Benford's law

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For the tongue-in-cheek "law" about controversy, see Benford's law of controversy.
A logarithmic scale bar. Picking a random x position on this number line, roughly 1/3 of the time the first digit of the number will be 1 (the widest band of each power of ten).

Benford's law, also called the first-digit law, states that in lists of numbers from many real-life sources of data, the leading digit is 1 almost one third of the time, and larger numbers occur as the leading digit with less and less frequency as they grow in magnitude, to the point that 9 is the first digit less than one time in twenty. This is based on the observation that real-world measurements are generally distributed logarithmically, thus the logarithm of a set of real-world measurements is generally distributed uniformly.

This counter-intuitive result applies to a wide variety of figures, including electricity bills, street addresses, stock prices, population numbers, death rates, lengths of rivers, physical and mathematical constants, and processes described by power laws (which are very common in nature). Even more counter-intuitively, the result holds regardless of the base in which the numbers are expressed, although the exact proportions of course change.

It is named after physicist Frank Benford, who stated it in 1938, although it had been previously stated by Simon Newcomb in 1881 in his paper "Note on the Frequency of Use of the Different Digits in Natural Numbers". The first rigorous formulation and proof appears to be due to Theodore P. Hill in 1988.[1]

Mathematical statement

More precisely, Benford's law states that the leading digit d (d ∈ {1, …, b − 1} ) in base b (b ≥ 2) occurs with probability proportional to logb(d + 1) − logbd = logb((d + 1)/d). This quantity is exactly the space between d and d + 1 in a log scale.

In base 10, the leading digits have the following distribution by Benford's law, where d is the leading digit and p the probability:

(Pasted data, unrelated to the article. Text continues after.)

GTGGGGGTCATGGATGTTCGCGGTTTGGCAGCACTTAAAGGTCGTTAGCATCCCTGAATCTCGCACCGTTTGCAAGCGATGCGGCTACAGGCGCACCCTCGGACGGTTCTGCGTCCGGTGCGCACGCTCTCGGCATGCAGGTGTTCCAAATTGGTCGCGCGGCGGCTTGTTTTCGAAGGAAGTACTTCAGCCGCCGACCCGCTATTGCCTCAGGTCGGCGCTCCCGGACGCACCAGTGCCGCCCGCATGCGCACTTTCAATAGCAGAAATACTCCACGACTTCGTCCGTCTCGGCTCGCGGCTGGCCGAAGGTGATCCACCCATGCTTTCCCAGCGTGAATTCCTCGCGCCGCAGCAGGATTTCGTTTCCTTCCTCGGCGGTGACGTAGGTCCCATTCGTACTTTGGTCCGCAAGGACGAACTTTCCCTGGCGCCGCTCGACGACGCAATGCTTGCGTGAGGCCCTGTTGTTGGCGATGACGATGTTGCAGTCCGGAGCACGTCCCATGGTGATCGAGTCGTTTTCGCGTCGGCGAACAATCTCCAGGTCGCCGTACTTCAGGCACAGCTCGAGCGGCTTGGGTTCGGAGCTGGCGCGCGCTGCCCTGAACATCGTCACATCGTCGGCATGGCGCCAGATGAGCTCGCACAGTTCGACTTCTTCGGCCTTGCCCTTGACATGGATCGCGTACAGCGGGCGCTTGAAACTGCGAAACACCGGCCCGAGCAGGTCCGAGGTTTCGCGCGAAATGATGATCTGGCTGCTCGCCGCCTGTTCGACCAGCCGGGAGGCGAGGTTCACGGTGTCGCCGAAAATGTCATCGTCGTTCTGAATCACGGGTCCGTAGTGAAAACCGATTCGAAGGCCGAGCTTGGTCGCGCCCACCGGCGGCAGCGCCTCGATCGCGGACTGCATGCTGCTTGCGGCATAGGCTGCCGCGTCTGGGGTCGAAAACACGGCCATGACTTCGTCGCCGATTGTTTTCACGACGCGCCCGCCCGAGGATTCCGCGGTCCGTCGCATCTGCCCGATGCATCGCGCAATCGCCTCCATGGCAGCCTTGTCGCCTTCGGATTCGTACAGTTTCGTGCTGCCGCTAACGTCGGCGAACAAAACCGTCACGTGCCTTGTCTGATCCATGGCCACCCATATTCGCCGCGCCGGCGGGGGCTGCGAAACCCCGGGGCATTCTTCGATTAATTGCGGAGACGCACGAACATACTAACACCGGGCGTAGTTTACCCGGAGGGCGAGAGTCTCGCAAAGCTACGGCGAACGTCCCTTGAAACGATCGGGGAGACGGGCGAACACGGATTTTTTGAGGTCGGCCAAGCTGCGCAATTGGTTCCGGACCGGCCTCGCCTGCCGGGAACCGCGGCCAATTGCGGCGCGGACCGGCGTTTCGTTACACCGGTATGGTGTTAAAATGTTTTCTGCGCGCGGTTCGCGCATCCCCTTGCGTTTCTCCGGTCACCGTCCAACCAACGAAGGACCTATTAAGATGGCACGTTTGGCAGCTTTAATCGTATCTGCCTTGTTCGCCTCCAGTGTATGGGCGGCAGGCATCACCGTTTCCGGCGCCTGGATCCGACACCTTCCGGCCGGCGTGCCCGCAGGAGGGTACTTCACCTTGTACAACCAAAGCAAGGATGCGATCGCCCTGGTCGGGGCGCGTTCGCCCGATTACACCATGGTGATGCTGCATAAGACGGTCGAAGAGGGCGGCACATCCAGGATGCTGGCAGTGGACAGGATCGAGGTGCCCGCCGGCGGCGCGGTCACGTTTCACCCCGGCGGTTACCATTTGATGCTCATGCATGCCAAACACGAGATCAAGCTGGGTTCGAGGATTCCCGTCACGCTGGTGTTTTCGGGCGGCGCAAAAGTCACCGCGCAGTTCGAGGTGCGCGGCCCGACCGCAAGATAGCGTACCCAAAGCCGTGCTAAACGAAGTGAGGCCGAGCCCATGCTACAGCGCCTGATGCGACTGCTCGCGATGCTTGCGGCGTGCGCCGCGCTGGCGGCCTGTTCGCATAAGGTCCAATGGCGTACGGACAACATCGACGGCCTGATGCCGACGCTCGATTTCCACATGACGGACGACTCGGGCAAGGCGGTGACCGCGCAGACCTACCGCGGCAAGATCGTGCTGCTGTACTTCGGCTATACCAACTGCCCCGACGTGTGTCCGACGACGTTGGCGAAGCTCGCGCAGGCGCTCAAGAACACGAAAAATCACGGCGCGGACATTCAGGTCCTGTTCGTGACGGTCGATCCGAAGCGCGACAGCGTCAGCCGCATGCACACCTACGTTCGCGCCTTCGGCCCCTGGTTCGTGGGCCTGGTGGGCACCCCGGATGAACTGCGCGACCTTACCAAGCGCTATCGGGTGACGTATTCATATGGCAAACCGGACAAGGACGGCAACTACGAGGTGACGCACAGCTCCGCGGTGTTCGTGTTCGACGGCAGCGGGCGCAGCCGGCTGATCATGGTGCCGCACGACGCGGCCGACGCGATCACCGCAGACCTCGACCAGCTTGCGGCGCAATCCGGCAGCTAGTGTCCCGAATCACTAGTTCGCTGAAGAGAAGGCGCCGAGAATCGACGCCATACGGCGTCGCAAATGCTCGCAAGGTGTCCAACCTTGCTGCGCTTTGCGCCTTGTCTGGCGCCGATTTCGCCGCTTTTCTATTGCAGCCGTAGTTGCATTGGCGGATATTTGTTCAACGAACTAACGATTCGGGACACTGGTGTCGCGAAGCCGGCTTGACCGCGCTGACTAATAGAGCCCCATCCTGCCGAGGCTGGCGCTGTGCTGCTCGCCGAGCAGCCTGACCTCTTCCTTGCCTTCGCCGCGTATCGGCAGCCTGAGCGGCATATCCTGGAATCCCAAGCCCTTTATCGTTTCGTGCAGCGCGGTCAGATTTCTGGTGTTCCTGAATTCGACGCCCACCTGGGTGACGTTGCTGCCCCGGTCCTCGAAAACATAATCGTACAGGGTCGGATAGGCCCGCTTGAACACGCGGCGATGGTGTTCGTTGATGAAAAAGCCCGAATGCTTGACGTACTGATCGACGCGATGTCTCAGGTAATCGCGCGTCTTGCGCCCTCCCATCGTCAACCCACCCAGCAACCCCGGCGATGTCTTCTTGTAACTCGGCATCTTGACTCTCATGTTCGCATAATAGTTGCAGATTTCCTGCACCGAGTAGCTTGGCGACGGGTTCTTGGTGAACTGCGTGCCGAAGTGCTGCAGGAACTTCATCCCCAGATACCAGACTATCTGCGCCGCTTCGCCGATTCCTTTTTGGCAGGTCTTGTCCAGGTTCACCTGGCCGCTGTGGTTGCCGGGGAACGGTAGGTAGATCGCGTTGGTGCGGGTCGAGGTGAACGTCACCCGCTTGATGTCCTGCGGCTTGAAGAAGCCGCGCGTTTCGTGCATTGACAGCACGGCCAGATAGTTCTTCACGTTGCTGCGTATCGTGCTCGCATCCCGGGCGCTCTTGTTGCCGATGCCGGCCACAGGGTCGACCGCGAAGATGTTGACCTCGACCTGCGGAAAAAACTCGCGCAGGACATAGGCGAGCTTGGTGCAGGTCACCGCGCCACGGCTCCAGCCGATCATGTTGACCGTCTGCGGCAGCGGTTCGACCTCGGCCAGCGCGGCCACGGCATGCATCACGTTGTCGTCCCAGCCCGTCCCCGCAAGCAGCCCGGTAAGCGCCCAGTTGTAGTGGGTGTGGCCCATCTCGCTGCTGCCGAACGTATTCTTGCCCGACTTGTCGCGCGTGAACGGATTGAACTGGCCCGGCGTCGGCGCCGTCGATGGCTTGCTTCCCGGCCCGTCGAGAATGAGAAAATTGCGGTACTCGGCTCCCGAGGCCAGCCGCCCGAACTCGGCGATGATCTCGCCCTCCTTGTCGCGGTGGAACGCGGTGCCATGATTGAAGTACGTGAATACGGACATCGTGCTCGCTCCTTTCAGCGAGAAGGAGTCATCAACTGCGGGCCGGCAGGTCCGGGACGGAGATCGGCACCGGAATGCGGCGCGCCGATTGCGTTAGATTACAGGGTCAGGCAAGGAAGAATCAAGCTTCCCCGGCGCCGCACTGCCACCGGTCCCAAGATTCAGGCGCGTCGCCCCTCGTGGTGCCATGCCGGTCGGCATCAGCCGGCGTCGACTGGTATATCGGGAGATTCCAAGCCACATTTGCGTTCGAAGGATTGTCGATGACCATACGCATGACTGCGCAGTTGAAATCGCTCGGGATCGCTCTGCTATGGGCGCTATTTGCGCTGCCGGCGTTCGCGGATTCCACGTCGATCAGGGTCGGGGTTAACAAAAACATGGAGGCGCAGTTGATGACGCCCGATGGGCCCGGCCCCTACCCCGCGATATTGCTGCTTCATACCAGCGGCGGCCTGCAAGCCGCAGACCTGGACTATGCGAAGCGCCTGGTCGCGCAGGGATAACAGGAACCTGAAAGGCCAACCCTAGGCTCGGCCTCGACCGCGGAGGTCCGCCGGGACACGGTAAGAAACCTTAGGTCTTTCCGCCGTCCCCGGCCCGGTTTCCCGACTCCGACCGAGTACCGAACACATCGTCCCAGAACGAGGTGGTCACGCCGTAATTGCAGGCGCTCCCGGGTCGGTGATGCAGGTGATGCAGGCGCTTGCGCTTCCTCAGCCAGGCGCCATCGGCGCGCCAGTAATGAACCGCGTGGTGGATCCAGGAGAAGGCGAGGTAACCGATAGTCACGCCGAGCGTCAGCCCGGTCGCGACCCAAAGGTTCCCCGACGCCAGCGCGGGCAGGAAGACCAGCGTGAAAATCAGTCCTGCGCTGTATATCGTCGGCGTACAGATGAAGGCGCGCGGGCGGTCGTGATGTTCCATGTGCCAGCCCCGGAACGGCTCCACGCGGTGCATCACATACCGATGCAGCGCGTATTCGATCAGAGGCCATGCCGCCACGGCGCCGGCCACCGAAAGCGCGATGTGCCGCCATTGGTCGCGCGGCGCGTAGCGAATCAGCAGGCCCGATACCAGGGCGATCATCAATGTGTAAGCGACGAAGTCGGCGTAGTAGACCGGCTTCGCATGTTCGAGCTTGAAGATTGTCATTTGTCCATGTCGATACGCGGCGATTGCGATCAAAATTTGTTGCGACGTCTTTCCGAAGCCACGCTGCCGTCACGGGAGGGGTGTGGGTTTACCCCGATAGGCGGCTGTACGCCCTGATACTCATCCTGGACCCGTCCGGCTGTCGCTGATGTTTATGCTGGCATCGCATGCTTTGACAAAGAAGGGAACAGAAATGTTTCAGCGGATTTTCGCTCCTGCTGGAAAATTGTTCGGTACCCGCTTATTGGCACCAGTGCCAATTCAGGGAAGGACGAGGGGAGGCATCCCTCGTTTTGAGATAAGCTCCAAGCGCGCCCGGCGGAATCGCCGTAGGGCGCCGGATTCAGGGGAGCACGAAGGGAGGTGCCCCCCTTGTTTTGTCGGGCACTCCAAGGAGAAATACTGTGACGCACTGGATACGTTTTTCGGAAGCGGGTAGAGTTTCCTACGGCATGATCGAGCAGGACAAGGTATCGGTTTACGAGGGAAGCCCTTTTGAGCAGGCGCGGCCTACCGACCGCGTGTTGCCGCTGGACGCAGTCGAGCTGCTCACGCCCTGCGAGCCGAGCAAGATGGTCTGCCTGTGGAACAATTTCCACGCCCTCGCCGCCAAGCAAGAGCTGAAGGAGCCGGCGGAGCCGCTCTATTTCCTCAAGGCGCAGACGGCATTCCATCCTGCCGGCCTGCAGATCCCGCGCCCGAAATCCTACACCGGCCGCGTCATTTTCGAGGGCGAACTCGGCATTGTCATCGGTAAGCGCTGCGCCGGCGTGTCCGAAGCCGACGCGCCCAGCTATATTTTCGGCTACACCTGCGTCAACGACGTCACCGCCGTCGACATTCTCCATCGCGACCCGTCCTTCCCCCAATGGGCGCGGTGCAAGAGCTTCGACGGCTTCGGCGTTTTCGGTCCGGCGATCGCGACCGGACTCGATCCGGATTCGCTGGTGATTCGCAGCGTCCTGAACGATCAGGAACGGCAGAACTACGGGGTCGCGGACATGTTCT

d p
1 30.1%
2 17.6%
3 12.5%
4 9.7%
5 7.9%
6 6.7%
7 5.8%
8 5.1%
9 4.6%

One can also formulate a law for the first two digits: the probability that the first two-digit block is equal to n (n = 10, …, 99) is log100(n + 1) − log100(n), and similarly for three-blocks without leading zeros and longer blocks (in fact, the BL for the first p digits in base b follows immediately from the BL for a single leading digit in base bp).


The law can be explained by the fact that, if it is indeed true that the first digits have a particular distribution, it must be independent of the measuring units used. For example, this means that if one converts from e.g. feet to yards (multiplication by a constant), the distribution must be unchanged — it is scale invariant, and the only distribution that fits this is one whose logarithm is uniformly distributed.

Frequency of first significant digit of physical constants plotted against Benford's Law.

For example, the first (non-zero) digit of the lengths or distances of objects should have the same distribution whether the unit of measurement is feet, yards, or anything else. But there are three feet in a yard, so the probability that the first digit of a length in yards is 1 must be the same as the probability that the first digit of a length in feet starts 3, 4, or 5. Applying this to all possible measurement scales gives a logarithmic distribution, and combined with the fact that log10(1) = 0 and log10(10) = 1 gives Benford's law. That is, if there is a distribution of first digits, it must apply to a set of data regardless of what measuring units are used, and the only distribution of first digits that fits that is the Benford Law.

More precisely, let X be a random variable whose probability of being equal to any positive integer, x, is proportional to xs, where s > 1. That is,


The constant of proportionality must then be 1/ζ(s), where ζ is the Riemann zeta function (see zeta distribution). The probability that the first digit of X is n approaches log10(n + 1) − log10(n) as s approaches 1.

The precise form of Benford's law can be explained if one assumes that the logarithms of the numbers are uniformly distributed; this means that a number is for instance just as likely to be between 100 and 1000 (logarithm between 2 and 3) as it is between 10,000 and 100,000 (logarithm between 4 and 5). For many sets of numbers, especially ones that grow exponentially such as incomes and stock prices, this is a reasonable assumption.